Compare any two graphics cards:
Radeon HD 7870 vs Radeon HD 7970
IntroThe Radeon HD 7870 makes use of a 28 nm design. AMD has set the core speed at 1000 MHz. The GDDR5 RAM works at a frequency of 1200 MHz on this specific card. It features 1280 SPUs along with 80 TAUs and 32 Rasterization Operator Units.
Compare those specs to the Radeon HD 7970, which features core clock speeds of 925 MHz on the GPU, and 1375 MHz on the 3072 MB of GDDR5 memory. It features 2048 SPUs along with 128 Texture Address Units and 32 ROPs.
(No game benchmarks for this combination yet.)
Power Usage and Theoretical Benchmarks
Power Consumption (Max TDP)
Theoretically speaking, the Radeon HD 7970 is 72% quicker than the Radeon HD 7870 overall, due to its greater data rate. (explain)
Texel RateThe Radeon HD 7970 is quite a bit (about 48%) more effective at AF than the Radeon HD 7870. (explain)
Pixel RateThe Radeon HD 7870 should be a small bit (approximately 8%) better at anti-aliasing than the Radeon HD 7970, and also will be able to handle higher screen resolutions while still performing well. (explain)
Please note that the above 'benchmarks' are all just theoretical - the results were calculated based on the card's specifications, and real-world performance may (and probably will) vary at least a bit.
Please note that the price comparisons are based on search keywords - sometimes it might show cards with very similar names that are not exactly the same as the one chosen in the comparison. We do try to filter out the wrong results as best we can, though.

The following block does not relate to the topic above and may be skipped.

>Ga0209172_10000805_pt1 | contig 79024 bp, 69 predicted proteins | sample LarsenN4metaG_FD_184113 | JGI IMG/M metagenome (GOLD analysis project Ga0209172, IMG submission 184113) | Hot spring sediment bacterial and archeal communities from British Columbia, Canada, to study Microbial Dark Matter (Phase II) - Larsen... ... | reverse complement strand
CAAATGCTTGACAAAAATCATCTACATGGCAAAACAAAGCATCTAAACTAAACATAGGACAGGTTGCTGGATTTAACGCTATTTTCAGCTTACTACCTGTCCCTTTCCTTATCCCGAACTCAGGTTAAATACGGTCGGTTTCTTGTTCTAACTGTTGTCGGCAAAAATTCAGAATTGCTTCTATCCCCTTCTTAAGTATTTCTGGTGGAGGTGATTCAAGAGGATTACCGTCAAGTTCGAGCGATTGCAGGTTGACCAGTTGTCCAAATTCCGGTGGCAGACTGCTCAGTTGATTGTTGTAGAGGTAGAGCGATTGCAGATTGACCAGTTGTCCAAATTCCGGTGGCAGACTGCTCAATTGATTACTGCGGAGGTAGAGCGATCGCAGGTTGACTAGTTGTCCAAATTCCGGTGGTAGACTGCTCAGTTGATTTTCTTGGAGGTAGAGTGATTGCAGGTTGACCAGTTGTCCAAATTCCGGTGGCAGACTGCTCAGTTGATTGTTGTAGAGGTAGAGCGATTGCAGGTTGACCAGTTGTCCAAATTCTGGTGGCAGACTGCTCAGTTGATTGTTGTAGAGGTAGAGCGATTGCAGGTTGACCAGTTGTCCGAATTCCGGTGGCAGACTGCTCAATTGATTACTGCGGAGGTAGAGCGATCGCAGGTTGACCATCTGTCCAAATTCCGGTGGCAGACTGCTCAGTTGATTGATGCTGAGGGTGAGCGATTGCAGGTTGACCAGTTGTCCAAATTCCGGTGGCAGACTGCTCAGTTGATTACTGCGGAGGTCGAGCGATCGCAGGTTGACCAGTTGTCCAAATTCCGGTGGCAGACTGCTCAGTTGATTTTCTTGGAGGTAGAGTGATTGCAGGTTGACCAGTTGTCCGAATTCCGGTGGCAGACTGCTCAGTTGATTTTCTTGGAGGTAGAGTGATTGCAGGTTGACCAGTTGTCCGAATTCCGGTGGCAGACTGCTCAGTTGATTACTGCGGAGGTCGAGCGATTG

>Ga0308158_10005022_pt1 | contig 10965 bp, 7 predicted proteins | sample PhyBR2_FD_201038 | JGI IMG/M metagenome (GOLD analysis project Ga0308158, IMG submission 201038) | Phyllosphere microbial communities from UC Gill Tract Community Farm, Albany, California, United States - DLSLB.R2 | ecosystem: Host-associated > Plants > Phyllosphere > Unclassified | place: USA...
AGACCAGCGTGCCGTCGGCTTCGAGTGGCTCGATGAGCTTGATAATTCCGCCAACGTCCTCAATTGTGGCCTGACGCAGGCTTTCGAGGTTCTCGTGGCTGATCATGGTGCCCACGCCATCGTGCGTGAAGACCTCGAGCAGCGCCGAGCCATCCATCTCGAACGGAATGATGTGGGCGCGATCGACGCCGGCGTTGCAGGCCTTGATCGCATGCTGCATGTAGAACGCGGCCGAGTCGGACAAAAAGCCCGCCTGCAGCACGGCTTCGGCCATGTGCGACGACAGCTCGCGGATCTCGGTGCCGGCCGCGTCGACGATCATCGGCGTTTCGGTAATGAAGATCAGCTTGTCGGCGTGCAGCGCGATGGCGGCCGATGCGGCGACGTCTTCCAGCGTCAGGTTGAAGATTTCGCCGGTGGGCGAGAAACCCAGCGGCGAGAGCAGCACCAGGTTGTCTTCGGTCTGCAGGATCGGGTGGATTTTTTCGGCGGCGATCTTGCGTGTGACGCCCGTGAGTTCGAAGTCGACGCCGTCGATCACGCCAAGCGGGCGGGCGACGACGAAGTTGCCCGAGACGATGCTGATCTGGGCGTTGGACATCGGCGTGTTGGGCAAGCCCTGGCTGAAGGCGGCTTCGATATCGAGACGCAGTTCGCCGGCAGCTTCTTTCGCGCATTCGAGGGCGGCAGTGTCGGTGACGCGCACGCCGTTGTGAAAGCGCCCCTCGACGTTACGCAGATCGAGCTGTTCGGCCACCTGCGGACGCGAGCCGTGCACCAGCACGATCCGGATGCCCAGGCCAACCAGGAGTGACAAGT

Memory Bandwidth: Bandwidth is the max amount of information (in units of MB per second) that can be moved over the external memory interface in one second. The number is calculated by multiplying the card's bus width by its memory speed. If the card has DDR type memory, the result should be multiplied by 2 again. If it uses DDR5, multiply by 4 instead. The better the bandwidth is, the faster the card will be in general. It especially helps with AA, High Dynamic Range and high resolutions.
Texel Rate: Texel rate is the maximum texture map elements (texels) that can be applied in one second. This number is calculated by multiplying the total texture units by the core clock speed of the chip. The better this number, the better the graphics card will be at texture filtering (anisotropic filtering - AF). It is measured in millions of texels in a second.
Pixel Rate: Pixel rate is the maximum number of pixels that the graphics card could possibly write to its local memory per second - measured in millions of pixels per second. Pixel rate is worked out by multiplying the amount of ROPs by the clock speed of the card. ROPs (Raster Operations Pipelines - aka Render Output Units) are responsible for drawing the pixels (image) on the screen. The actual pixel rate is also dependant on quite a few other factors, especially the memory bandwidth of the card - the lower the bandwidth is, the lower the ability to get to the maximum fill rate.